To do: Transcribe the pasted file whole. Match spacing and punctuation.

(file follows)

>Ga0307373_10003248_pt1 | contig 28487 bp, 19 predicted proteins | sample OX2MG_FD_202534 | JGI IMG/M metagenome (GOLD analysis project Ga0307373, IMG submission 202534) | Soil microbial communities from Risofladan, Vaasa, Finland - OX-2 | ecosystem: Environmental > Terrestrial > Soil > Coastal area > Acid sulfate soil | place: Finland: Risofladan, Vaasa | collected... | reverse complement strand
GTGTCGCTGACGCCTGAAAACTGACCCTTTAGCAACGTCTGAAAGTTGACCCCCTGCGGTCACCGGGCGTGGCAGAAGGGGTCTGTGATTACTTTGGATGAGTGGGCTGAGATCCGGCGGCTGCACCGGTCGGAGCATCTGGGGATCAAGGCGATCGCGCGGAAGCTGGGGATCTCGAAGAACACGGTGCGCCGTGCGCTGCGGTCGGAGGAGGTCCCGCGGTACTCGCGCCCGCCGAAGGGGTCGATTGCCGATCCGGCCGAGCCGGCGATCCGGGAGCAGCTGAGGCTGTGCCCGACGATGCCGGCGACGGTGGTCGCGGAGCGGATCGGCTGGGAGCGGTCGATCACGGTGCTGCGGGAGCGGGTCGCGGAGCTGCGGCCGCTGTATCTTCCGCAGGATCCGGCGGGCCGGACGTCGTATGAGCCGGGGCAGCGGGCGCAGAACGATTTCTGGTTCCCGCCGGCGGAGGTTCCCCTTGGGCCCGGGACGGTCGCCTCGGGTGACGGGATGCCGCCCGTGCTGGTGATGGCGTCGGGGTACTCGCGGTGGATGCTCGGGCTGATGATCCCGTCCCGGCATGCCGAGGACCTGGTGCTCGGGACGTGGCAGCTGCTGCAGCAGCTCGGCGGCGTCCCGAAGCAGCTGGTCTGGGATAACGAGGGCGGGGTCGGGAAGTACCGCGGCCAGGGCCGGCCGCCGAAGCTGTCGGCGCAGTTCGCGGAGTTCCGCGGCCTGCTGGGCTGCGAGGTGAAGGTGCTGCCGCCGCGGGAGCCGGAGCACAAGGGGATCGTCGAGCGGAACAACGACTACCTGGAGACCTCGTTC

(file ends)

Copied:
>Ga0307373_10003248_pt1 | contig 28487 bp, 19 predicted proteins | sample OX2MG_FD_202534 | JGI IMG/M metagenome (GOLD analysis project Ga0307373, IMG submission 202534) | Soil microbial communities from Risofladan, Vaasa, Finland - OX-2 | ecosystem: Environmental > Terrestrial > Soil > Coastal area > Acid sulfate soil | place: Finland: Risofladan, Vaasa | collected... | reverse complement strand
GTGTCGCTGACGCCTGAAAACTGACCCTTTAGCAACGTCTGAAAGTTGACCCCCTGCGGTCACCGGGCGTGGCAGAAGGGGTCTGTGATTACTTTGGATGAGTGGGCTGAGATCCGGCGGCTGCACCGGTCGGAGCATCTGGGGATCAAGGCGATCGCGCGGAAGCTGGGGATCTCGAAGAACACGGTGCGCCGTGCGCTGCGGTCGGAGGAGGTCCCGCGGTACTCGCGCCCGCCGAAGGGGTCGATTGCCGATCCGGCCGAGCCGGCGATCCGGGAGCAGCTGAGGCTGTGCCCGACGATGCCGGCGACGGTGGTCGCGGAGCGGATCGGCTGGGAGCGGTCGATCACGGTGCTGCGGGAGCGGGTCGCGGAGCTGCGGCCGCTGTATCTTCCGCAGGATCCGGCGGGCCGGACGTCGTATGAGCCGGGGCAGCGGGCGCAGAACGATTTCTGGTTCCCGCCGGCGGAGGTTCCCCTTGGGCCCGGGACGGTCGCCTCGGGTGACGGGATGCCGCCCGTGCTGGTGATGGCGTCGGGGTACTCGCGGTGGATGCTCGGGCTGATGATCCCGTCCCGGCATGCCGAGGACCTGGTGCTCGGGACGTGGCAGCTGCTGCAGCAGCTCGGCGGCGTCCCGAAGCAGCTGGTCTGGGATAACGAGGGCGGGGTCGGGAAGTACCGCGGCCAGGGCCGGCCGCCGAAGCTGTCGGCGCAGTTCGCGGAGTTCCGCGGCCTGCTGGGCTGCGAGGTGAAGGTGCTGCCGCCGCGGGAGCCGGAGCACAAGGGGATCGTCGAGCGGAACAACGACTACCTGGAGACCTCGTTC